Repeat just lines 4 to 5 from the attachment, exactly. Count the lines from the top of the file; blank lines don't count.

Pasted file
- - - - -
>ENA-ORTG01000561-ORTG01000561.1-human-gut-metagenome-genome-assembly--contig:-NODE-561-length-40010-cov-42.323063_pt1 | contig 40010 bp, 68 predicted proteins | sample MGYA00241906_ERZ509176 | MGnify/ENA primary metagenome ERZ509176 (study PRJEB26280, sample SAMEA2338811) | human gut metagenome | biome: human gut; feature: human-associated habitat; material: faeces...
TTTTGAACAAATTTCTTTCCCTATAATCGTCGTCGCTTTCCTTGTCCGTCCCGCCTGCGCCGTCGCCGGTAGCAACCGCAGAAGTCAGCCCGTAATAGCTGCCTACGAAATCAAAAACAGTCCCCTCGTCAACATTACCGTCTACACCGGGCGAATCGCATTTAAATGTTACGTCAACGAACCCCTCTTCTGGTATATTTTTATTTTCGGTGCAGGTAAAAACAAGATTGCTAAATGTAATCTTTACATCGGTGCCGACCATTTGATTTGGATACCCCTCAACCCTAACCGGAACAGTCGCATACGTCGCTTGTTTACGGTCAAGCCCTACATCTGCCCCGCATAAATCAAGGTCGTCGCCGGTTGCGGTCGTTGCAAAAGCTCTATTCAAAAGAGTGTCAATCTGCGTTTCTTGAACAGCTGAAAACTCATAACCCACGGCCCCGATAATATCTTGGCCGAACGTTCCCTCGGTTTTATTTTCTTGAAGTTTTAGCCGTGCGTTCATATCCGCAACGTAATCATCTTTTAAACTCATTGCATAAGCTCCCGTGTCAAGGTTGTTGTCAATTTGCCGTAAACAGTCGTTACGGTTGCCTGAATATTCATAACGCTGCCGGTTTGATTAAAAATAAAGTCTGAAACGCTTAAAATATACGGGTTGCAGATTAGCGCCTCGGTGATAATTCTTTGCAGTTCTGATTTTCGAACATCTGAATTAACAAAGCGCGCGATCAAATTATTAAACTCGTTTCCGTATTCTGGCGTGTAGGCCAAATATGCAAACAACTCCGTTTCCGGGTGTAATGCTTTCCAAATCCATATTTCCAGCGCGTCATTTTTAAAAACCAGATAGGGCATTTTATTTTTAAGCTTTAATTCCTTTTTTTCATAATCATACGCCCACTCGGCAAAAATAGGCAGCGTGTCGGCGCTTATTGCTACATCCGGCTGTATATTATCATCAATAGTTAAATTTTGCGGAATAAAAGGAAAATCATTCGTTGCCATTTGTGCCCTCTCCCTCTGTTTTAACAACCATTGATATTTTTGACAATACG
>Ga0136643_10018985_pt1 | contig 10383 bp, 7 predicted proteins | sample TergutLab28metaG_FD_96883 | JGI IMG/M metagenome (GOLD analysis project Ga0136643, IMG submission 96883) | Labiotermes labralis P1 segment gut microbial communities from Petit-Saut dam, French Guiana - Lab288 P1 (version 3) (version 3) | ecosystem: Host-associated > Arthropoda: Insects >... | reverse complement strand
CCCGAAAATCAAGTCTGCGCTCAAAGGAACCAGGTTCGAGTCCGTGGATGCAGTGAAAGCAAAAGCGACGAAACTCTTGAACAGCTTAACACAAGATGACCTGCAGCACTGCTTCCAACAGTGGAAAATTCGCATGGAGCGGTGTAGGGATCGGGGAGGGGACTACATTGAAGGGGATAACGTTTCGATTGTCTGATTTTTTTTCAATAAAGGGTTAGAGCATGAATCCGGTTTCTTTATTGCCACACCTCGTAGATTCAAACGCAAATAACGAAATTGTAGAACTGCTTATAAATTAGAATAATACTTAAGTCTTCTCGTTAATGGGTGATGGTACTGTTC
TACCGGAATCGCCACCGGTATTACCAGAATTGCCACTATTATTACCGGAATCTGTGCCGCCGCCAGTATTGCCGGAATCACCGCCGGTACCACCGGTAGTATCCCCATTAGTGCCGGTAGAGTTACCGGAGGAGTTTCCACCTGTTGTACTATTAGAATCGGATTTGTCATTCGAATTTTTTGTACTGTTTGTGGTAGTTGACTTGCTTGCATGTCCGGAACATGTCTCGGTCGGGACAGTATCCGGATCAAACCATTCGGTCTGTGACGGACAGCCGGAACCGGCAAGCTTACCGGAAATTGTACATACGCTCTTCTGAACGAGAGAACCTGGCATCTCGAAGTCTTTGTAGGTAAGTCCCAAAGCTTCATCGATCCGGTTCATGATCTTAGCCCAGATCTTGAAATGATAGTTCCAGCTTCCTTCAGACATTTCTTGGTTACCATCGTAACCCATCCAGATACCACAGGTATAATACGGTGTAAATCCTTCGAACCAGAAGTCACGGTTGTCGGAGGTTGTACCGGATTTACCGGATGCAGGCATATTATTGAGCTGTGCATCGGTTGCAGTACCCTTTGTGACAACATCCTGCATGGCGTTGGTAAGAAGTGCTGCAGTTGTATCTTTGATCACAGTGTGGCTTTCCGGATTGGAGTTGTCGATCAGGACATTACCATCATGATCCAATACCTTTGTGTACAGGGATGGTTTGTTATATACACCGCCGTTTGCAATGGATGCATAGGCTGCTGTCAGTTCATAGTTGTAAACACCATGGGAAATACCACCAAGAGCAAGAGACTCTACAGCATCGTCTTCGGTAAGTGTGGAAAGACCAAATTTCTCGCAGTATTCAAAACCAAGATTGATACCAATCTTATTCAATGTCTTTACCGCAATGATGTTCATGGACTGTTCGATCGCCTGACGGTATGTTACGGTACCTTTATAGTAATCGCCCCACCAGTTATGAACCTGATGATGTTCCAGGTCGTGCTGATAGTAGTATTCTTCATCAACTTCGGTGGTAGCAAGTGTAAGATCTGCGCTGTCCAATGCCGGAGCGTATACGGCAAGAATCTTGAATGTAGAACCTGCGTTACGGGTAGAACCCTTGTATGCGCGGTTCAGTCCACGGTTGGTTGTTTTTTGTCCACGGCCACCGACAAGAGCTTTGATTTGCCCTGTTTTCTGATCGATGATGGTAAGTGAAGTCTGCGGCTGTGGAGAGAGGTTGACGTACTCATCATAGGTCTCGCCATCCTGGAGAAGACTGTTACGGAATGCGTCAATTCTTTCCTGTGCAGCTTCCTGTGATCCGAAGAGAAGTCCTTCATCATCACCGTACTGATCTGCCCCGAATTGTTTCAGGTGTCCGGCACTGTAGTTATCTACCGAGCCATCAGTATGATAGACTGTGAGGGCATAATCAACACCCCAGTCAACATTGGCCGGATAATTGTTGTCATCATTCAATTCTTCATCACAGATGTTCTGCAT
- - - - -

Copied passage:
CCCGAAAATCAAGTCTGCGCTCAAAGGAACCAGGTTCGAGTCCGTGGATGCAGTGAAAGCAAAAGCGACGAAACTCTTGAACAGCTTAACACAAGATGACCTGCAGCACTGCTTCCAACAGTGGAAAATTCGCATGGAGCGGTGTAGGGATCGGGGAGGGGACTACATTGAAGGGGATAACGTTTCGATTGTCTGATTTTTTTTCAATAAAGGGTTAGAGCATGAATCCGGTTTCTTTATTGCCACACCTCGTAGATTCAAACGCAAATAACGAAATTGTAGAACTGCTTATAAATTAGAATAATACTTAAGTCTTCTCGTTAATGGGTGATGGTACTGTTC
TACCGGAATCGCCACCGGTATTACCAGAATTGCCACTATTATTACCGGAATCTGTGCCGCCGCCAGTATTGCCGGAATCACCGCCGGTACCACCGGTAGTATCCCCATTAGTGCCGGTAGAGTTACCGGAGGAGTTTCCACCTGTTGTACTATTAGAATCGGATTTGTCATTCGAATTTTTTGTACTGTTTGTGGTAGTTGACTTGCTTGCATGTCCGGAACATGTCTCGGTCGGGACAGTATCCGGATCAAACCATTCGGTCTGTGACGGACAGCCGGAACCGGCAAGCTTACCGGAAATTGTACATACGCTCTTCTGAACGAGAGAACCTGGCATCTCGAAGTCTTTGTAGGTAAGTCCCAAAGCTTCATCGATCCGGTTCATGATCTTAGCCCAGATCTTGAAATGATAGTTCCAGCTTCCTTCAGACATTTCTTGGTTACCATCGTAACCCATCCAGATACCACAGGTATAATACGGTGTAAATCCTTCGAACCAGAAGTCACGGTTGTCGGAGGTTGTACCGGATTTACCGGATGCAGGCATATTATTGAGCTGTGCATCGGTTGCAGTACCCTTTGTGACAACATCCTGCATGGCGTTGGTAAGAAGTGCTGCAGTTGTATCTTTGATCACAGTGTGGCTTTCCGGATTGGAGTTGTCGATCAGGACATTACCATCATGATCCAATACCTTTGTGTACAGGGATGGTTTGTTATATACACCGCCGTTTGCAATGGATGCATAGGCTGCTGTCAGTTCATAGTTGTAAACACCATGGGAAATACCACCAAGAGCAAGAGACTCTACAGCATCGTCTTCGGTAAGTGTGGAAAGACCAAATTTCTCGCAGTATTCAAAACCAAGATTGATACCAATCTTATTCAATGTCTTTACCGCAATGATGTTCATGGACTGTTCGATCGCCTGACGGTATGTTACGGTACCTTTATAGTAATCGCCCCACCAGTTATGAACCTGATGATGTTCCAGGTCGTGCTGATAGTAGTATTCTTCATCAACTTCGGTGGTAGCAAGTGTAAGATCTGCGCTGTCCAATGCCGGAGCGTATACGGCAAGAATCTTGAATGTAGAACCTGCGTTACGGGTAGAACCCTTGTATGCGCGGTTCAGTCCACGGTTGGTTGTTTTTTGTCCACGGCCACCGACAAGAGCTTTGATTTGCCCTGTTTTCTGATCGATGATGGTAAGTGAAGTCTGCGGCTGTGGAGAGAGGTTGACGTACTCATCATAGGTCTCGCCATCCTGGAGAAGACTGTTACGGAATGCGTCAATTCTTTCCTGTGCAGCTTCCTGTGATCCGAAGAGAAGTCCTTCATCATCACCGTACTGATCTGCCCCGAATTGTTTCAGGTGTCCGGCACTGTAGTTATCTACCGAGCCATCAGTATGATAGACTGTGAGGGCATAATCAACACCCCAGTCAACATTGGCCGGATAATTGTTGTCATCATTCAATTCTTCATCACAGATGTTCTGCAT